Arts & Culture

Grandfather

Ah-Kong slept at seven last night, slept two

more hours this afternoon.

He’d been tasked to drive me to the airport,

when the silver hands of his watch slanted towards

the time, he reviewed the contents of his day in bed:

his garden, the orchard, the nightly news, and his sister’s

home-cooked Chinese dinners.

Clad in Sunday shoes and long-sleeved shirt

tucked into dark, pressed pants

he barked laconically at me before I stepped into the car,

made me repeat my careful checklist twice first,

his granite-flecked jaw

weighted down as though with rocks.

Large, gnarled, knotted hands gripped the steering wheel

so hard

it should have been a shovel or cratet—the way

wizened talons lock too hard over smooth branches.

He stood unmoving in the check-in line, keeping my suitcase

in the shadows, his ramrod, old frame

carved on the floor.

He took his coffee without sugar or cream,

gulped it down his weathered brown throat,

eyed my iced cappucino under sparse grey brows.

He said little—just tracked

blurry red orange lights twinkling through the cold windowpanes.

He told me to take care, eat well—

but when I turned to leave

he said wait

grey stubbles working and creasing on his chin—

placed two heavy arms around me

at wrong angles

a distorted picture frame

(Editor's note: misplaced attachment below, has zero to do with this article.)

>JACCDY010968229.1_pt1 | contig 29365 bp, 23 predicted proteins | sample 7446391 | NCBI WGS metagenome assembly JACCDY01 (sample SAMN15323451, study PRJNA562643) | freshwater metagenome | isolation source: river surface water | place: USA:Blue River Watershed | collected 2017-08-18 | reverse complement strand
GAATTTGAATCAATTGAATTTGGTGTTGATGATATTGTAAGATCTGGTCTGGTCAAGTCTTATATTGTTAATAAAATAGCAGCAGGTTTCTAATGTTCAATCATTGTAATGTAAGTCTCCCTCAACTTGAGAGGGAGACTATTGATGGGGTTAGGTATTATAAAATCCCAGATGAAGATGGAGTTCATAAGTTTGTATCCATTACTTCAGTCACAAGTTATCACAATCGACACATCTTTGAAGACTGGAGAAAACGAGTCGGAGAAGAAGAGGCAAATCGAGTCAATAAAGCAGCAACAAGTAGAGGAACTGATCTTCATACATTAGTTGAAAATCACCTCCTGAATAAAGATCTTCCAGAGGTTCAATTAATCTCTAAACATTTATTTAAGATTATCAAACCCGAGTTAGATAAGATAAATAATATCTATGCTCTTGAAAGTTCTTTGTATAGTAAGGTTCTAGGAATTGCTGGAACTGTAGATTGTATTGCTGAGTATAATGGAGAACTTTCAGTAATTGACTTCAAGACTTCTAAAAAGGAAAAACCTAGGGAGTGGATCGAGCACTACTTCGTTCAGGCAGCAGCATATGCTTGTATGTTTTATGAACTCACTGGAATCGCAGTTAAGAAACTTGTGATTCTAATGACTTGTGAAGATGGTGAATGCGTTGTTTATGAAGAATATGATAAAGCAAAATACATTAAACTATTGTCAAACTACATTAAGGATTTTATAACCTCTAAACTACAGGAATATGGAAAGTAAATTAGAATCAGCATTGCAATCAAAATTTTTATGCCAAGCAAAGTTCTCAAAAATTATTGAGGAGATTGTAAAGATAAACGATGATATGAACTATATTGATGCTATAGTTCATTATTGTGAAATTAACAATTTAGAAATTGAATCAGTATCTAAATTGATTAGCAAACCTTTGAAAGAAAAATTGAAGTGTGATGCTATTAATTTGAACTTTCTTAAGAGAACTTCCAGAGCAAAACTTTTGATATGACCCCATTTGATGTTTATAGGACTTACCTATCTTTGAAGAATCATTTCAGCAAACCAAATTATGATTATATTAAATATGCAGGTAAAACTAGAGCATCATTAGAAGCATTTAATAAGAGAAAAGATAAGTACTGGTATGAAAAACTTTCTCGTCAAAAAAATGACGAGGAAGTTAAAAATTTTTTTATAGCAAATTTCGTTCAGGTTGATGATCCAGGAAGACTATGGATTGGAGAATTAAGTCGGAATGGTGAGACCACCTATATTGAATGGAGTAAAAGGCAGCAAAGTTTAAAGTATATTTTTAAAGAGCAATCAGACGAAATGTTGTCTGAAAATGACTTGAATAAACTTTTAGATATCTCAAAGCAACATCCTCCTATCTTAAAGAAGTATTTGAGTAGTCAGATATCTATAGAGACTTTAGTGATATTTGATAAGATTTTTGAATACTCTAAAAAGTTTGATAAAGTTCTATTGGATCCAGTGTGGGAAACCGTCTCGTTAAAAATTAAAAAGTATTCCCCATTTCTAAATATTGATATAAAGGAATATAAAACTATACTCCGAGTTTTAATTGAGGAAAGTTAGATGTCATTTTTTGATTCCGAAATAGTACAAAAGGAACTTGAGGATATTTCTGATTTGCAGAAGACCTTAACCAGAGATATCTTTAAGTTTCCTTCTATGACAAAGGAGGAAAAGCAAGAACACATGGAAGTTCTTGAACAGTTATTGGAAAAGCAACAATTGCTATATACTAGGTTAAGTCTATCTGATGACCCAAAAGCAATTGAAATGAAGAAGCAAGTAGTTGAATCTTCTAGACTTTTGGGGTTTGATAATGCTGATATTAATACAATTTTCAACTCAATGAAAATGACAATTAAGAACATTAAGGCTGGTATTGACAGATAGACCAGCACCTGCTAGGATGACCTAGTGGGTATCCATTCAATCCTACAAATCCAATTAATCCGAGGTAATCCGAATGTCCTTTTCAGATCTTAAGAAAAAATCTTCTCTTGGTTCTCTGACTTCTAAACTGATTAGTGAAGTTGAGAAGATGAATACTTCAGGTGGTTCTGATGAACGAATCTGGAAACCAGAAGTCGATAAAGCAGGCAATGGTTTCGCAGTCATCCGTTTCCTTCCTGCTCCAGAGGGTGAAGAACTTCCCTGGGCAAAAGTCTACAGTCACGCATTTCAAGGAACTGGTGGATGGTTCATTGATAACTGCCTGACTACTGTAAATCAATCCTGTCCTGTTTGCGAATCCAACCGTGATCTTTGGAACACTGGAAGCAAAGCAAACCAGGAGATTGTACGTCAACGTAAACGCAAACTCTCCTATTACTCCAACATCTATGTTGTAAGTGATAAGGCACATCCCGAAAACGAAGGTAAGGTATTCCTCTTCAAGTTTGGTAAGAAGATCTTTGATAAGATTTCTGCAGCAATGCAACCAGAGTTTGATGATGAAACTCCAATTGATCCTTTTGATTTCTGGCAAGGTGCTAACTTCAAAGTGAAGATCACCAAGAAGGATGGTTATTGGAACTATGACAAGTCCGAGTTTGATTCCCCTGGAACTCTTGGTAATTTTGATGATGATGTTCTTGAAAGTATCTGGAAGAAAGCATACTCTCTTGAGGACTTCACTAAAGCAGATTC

then let me go.

 

About the Author:

Name: Fara Ling

Age: 16 (junior)

 

I’m Fara Ling, and I’m sixteen going on seventeen–intentional Sound of Music reference there! This is my fifth year with TPS, and I’m taking AP Literature with Ms. Wood. I love reading, writing, dancing (in particular ballet and contemporary), and being in nature, preferably alone. I live in Malaysia, and I’m in love with the idea of cold weather. I heard about Clay when I was relatively new to TPS, and when it was still The Cracked Pot–probably from a teacher or classmate or a link on Studyplace. This year I’m taking AP Literature with Raelen and Halle, and they talked about Clay at the beginning of the school year!

 

 

 

 

5 Comments

  1. Hey, I have an Agong! Are you Taiwanese by any chance?

  2. I have an Agong too! I love your poem. It reminds me of my grandparents.

  3. Great job!

  4. Cool! That is such a cute little story, and I love it!